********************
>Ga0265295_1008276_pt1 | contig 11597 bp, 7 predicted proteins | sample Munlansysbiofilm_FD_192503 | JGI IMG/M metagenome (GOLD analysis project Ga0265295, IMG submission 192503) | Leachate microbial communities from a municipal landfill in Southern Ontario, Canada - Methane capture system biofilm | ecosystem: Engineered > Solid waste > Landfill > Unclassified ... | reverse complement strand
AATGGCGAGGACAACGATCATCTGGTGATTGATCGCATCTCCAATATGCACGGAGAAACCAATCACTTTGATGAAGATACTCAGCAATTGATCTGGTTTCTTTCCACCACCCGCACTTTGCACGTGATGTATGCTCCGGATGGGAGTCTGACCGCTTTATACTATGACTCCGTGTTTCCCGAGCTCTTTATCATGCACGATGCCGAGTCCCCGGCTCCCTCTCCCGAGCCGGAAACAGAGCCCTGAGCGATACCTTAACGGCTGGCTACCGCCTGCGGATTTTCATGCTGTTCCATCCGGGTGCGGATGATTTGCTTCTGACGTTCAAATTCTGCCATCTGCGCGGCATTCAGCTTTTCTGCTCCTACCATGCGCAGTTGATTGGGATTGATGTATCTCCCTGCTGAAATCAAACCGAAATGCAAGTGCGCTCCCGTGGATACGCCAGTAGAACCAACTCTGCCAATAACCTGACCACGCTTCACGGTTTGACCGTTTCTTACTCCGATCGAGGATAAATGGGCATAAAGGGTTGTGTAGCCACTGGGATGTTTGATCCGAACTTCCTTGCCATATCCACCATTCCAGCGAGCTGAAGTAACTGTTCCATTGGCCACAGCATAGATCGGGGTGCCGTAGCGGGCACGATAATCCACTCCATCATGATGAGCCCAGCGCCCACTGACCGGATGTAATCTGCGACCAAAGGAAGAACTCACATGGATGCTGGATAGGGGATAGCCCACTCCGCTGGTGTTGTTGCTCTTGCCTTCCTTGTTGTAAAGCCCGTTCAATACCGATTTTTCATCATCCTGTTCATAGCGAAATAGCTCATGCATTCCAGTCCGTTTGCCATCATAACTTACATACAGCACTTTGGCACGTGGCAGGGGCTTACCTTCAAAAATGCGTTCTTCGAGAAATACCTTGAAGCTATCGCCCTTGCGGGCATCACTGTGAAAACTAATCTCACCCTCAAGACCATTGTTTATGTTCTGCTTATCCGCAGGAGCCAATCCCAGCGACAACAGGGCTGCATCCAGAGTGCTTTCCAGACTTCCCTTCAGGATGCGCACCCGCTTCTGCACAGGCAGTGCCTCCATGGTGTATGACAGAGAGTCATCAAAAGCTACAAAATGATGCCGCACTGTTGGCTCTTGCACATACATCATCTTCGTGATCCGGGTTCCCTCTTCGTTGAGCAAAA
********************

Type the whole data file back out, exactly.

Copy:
>Ga0265295_1008276_pt1 | contig 11597 bp, 7 predicted proteins | sample Munlansysbiofilm_FD_192503 | JGI IMG/M metagenome (GOLD analysis project Ga0265295, IMG submission 192503) | Leachate microbial communities from a municipal landfill in Southern Ontario, Canada - Methane capture system biofilm | ecosystem: Engineered > Solid waste > Landfill > Unclassified ... | reverse complement strand
AATGGCGAGGACAACGATCATCTGGTGATTGATCGCATCTCCAATATGCACGGAGAAACCAATCACTTTGATGAAGATACTCAGCAATTGATCTGGTTTCTTTCCACCACCCGCACTTTGCACGTGATGTATGCTCCGGATGGGAGTCTGACCGCTTTATACTATGACTCCGTGTTTCCCGAGCTCTTTATCATGCACGATGCCGAGTCCCCGGCTCCCTCTCCCGAGCCGGAAACAGAGCCCTGAGCGATACCTTAACGGCTGGCTACCGCCTGCGGATTTTCATGCTGTTCCATCCGGGTGCGGATGATTTGCTTCTGACGTTCAAATTCTGCCATCTGCGCGGCATTCAGCTTTTCTGCTCCTACCATGCGCAGTTGATTGGGATTGATGTATCTCCCTGCTGAAATCAAACCGAAATGCAAGTGCGCTCCCGTGGATACGCCAGTAGAACCAACTCTGCCAATAACCTGACCACGCTTCACGGTTTGACCGTTTCTTACTCCGATCGAGGATAAATGGGCATAAAGGGTTGTGTAGCCACTGGGATGTTTGATCCGAACTTCCTTGCCATATCCACCATTCCAGCGAGCTGAAGTAACTGTTCCATTGGCCACAGCATAGATCGGGGTGCCGTAGCGGGCACGATAATCCACTCCATCATGATGAGCCCAGCGCCCACTGACCGGATGTAATCTGCGACCAAAGGAAGAACTCACATGGATGCTGGATAGGGGATAGCCCACTCCGCTGGTGTTGTTGCTCTTGCCTTCCTTGTTGTAAAGCCCGTTCAATACCGATTTTTCATCATCCTGTTCATAGCGAAATAGCTCATGCATTCCAGTCCGTTTGCCATCATAACTTACATACAGCACTTTGGCACGTGGCAGGGGCTTACCTTCAAAAATGCGTTCTTCGAGAAATACCTTGAAGCTATCGCCCTTGCGGGCATCACTGTGAAAACTAATCTCACCCTCAAGACCATTGTTTATGTTCTGCTTATCCGCAGGAGCCAATCCCAGCGACAACAGGGCTGCATCCAGAGTGCTTTCCAGACTTCCCTTCAGGATGCGCACCCGCTTCTGCACAGGCAGTGCCTCCATGGTGTATGACAGAGAGTCATCAAAAGCTACAAAATGATGCCGCACTGTTGGCTCTTGCACATACATCATCTTCGTGATCCGGGTTCCCTCTTCGTTGAGCAAAA